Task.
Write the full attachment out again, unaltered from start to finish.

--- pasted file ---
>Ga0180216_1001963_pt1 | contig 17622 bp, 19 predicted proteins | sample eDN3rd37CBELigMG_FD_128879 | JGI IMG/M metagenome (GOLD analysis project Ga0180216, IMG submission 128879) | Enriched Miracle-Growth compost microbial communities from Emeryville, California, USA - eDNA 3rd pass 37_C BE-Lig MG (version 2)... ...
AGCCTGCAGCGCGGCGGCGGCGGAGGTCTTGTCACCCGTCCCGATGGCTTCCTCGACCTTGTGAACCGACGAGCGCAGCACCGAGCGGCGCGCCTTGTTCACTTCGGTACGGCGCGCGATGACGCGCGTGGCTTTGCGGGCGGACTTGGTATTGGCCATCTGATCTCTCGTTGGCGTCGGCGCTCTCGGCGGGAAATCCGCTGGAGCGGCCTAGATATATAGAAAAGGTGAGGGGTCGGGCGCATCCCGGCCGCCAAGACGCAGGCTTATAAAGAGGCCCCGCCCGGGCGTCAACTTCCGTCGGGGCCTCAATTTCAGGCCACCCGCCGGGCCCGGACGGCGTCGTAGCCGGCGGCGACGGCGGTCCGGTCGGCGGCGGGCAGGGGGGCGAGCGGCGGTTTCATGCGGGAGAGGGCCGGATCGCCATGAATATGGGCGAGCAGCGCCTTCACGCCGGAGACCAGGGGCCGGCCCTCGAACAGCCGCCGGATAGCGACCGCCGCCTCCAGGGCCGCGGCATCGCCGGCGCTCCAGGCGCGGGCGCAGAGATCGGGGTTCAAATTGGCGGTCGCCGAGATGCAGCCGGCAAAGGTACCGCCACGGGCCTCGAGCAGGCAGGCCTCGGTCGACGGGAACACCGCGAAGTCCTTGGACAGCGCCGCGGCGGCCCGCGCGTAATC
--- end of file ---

>Ga0180216_1001963_pt1 | contig 17622 bp, 19 predicted proteins | sample eDN3rd37CBELigMG_FD_128879 | JGI IMG/M metagenome (GOLD analysis project Ga0180216, IMG submission 128879) | Enriched Miracle-Growth compost microbial communities from Emeryville, California, USA - eDNA 3rd pass 37_C BE-Lig MG (version 2)... ...
AGCCTGCAGCGCGGCGGCGGCGGAGGTCTTGTCACCCGTCCCGATGGCTTCCTCGACCTTGTGAACCGACGAGCGCAGCACCGAGCGGCGCGCCTTGTTCACTTCGGTACGGCGCGCGATGACGCGCGTGGCTTTGCGGGCGGACTTGGTATTGGCCATCTGATCTCTCGTTGGCGTCGGCGCTCTCGGCGGGAAATCCGCTGGAGCGGCCTAGATATATAGAAAAGGTGAGGGGTCGGGCGCATCCCGGCCGCCAAGACGCAGGCTTATAAAGAGGCCCCGCCCGGGCGTCAACTTCCGTCGGGGCCTCAATTTCAGGCCACCCGCCGGGCCCGGACGGCGTCGTAGCCGGCGGCGACGGCGGTCCGGTCGGCGGCGGGCAGGGGGGCGAGCGGCGGTTTCATGCGGGAGAGGGCCGGATCGCCATGAATATGGGCGAGCAGCGCCTTCACGCCGGAGACCAGGGGCCGGCCCTCGAACAGCCGCCGGATAGCGACCGCCGCCTCCAGGGCCGCGGCATCGCCGGCGCTCCAGGCGCGGGCGCAGAGATCGGGGTTCAAATTGGCGGTCGCCGAGATGCAGCCGGCAAAGGTACCGCCACGGGCCTCGAGCAGGCAGGCCTCGGTCGACGGGAACACCGCGAAGTCCTTGGACAGCGCCGCGGCGGCCCGCGCGTAATC